Transforming a Danish state-owned power company into a renewable energy business with wind in its sails
Ambition has never been in short supply at renewable energy company Ørsted. When rebranding from DONG Energy in 2017, the offshore wind developer unveiled a bold new vision: to create a world that runs entirely on green energy.
The foundations for achieving that goal are already in place following a strategic shift that has seen Ørsted named the Judges’ Choice winner for the Masters of Reinvention Award at the 2017 Real Innovation Awards. Ørsted began life in the 1970s as a Danish state-owned energy business that spent the next two decades building coal-fired plants and sea-bound oil and gas rigs around Europe.
By 2006, the company was developing offshore wind farms – the first stage of its transformation to a renewable energy operator. At this point, Ørsted’s management decided to focus more on green energy. Coal-fired plants were closed and oil and gas sites sold off, with billions of pounds reinvested in offshore wind farm technology and construction.
Today, Ørsted has 24 offshore wind farms in operation and another four under construction, including one in Taiwan. One of its biggest developments is Hornsea Project Two, a UK-based 1,400 MW offshore wind farm that could provide low-carbon electricity to 1.6 million British homes.
This article first appeared in the London Business School Review
As part of the rebrand in 2017, Ørsted committed to becoming a coal-free renewable energy company by 2023. Its remaining oil and gas business was bought by petrochemicals producer INEOS last year.
“I can’t take any credit as I’ve only been here for 12 months,” jokes Matthew Wright, Managing Director of Ørsted in the UK. “This is the only example I know of a company transforming from a state-owned, coal-dominated, vertically-integrated, northern European utility company into a global leader in offshore wind and one of the world’s pre-eminent renewable energy businesses.
“The management has sold interests that no longer represent Ørsted, such as a profitable oil and gas business. It’s a strategic direction backed up by very sound business results, giving us the confidence and mandate to push on with our aim of becoming completely green.”
Delivering returns to shareholders following the company’s listing on Nasdaq Copenhagen in 2016 is also high on the agenda, Wright says. “The leadership’s strategy is to run a profitable and socially responsible business. They had to convince people that the future business could be as successful as the old one. Ørsted is now the fastest-growing utility company – and the most profitable, proving you can make decent returns from renewable energy.”
Ørsted’s 2017 Q4 operating profit was 13 billion crowns (£1.58 billion), fuelled by winning contracts to develop offshore wind farms in Germany and the UK, existing energy sites and construction becoming more cost effective. When announcing the results, CEO Henrik Poulsen said that Ørsted had established a business to identify new investments in energy storage, solar projects and onshore wind.
Making money from green energy
The company’s robust share price shows that investors have bought into the rebrand and its focus on green energy, according to Wright. But convincing critics to embrace wind technology was more challenging. “People were sceptical about offshore wind, the costs and whether it was right for governments to subsidise green technology. The big question was, could it ever really amount to anything?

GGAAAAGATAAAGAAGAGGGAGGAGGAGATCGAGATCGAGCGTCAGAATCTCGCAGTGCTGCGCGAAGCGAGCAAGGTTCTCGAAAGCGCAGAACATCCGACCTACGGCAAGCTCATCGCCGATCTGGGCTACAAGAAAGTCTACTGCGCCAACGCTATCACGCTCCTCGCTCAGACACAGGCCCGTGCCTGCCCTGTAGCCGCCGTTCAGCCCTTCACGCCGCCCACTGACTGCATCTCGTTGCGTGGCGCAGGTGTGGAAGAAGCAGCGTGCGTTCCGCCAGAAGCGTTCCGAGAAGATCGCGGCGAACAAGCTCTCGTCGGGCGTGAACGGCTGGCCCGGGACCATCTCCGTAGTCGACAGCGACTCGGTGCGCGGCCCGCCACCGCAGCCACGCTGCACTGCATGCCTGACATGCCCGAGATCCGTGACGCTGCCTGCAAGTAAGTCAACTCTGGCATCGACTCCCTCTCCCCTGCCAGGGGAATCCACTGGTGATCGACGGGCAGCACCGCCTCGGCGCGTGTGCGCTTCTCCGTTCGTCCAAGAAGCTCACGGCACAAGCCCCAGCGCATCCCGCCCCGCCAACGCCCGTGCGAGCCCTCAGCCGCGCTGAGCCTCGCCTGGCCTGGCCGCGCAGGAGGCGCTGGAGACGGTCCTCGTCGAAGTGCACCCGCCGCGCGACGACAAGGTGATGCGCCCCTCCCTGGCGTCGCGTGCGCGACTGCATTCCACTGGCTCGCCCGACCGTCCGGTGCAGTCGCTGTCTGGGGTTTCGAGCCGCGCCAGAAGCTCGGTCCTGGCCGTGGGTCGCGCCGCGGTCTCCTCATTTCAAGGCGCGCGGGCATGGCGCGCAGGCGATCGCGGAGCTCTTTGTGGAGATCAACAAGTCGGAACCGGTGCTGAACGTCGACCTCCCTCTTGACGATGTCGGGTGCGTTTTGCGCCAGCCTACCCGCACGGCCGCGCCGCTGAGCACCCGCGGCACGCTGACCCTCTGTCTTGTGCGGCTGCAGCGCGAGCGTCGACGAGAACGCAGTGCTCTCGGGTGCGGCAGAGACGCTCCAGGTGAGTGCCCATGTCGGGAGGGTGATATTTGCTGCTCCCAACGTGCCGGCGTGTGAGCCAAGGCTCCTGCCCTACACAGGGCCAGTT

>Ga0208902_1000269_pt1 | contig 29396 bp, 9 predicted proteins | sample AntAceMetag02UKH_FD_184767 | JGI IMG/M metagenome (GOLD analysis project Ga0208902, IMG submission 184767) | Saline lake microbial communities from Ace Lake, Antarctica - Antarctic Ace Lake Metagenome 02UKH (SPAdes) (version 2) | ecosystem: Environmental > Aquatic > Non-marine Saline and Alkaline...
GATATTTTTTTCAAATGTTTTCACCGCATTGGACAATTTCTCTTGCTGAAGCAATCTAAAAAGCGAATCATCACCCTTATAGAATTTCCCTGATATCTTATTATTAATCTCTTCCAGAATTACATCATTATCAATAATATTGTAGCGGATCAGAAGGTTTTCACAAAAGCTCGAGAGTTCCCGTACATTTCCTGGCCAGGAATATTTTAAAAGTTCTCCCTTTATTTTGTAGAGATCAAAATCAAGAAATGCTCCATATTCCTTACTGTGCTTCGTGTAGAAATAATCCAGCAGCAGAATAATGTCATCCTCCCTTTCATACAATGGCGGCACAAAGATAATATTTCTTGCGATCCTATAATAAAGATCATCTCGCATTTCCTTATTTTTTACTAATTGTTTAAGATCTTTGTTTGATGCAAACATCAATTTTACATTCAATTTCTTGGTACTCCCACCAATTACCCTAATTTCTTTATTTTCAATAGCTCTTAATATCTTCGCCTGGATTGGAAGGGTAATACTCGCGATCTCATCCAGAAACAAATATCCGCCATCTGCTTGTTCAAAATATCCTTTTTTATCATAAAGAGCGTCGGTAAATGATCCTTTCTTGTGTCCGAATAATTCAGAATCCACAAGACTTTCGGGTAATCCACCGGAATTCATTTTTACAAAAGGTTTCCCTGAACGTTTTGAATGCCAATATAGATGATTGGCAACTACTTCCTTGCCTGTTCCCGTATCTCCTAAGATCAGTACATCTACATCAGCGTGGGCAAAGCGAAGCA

“New technology is costly to develop – and we found that we were competing with established ways of generating and providing energy. To force change, you have to deploy new tech and keep developing new iterations so it gets better. Wind farms are now as cost effective as using fossil fuels to generate energy, and far more efficient.”
Energy companies in other countries are following suit and investing in offshore wind farms, according to Wright. Competition to buy existing farms or secure contracts to build new ones is ramping up, with Ørsted bidding for sites in Germany and Holland. Meanwhile, governments across Europe are exploring new offshore spots around the world with the perfect conditions (high wind speeds and shallow waters) for wind farms.
The Eastern seaboard of the US and Canada and East Asia are also attracting interest. In April 2018, Ørsted secured a contract to install a 900 MW wind farm off the coast of Taiwan. At the time of the announcement, Matthias Bausenwein, General Manager for Ørsted in Asia-Pacific, said that Taiwan was a stepping stone into the region.
“There is healthy competition in our sector for contracts around the world,” Wright says. “The advantage for us is that the UK is the global leader in deploying this technology. We’re seeing big growth in the UK and East Asia but also looking at other locations such as South America, India and Australia.
“In the longer term, some people in our industry will start looking at floating offshore wind technology that could be deployed in deeper waters such as off the coast of Scotland. The costs of developing that technology will come down, giving governments and energy companies more opportunities to decarbonise through offshore wind.”
Exploring new locations in the UK, US and East Asia is Ørsted’s main priority for the next two years. The company will also continue investing in offshore wind technology – and championing green energy to clean up the planet.
This article by Rob Morris, Senior Editor, London Business School, was supplied by the Institute of Innovation and Entrepreneurship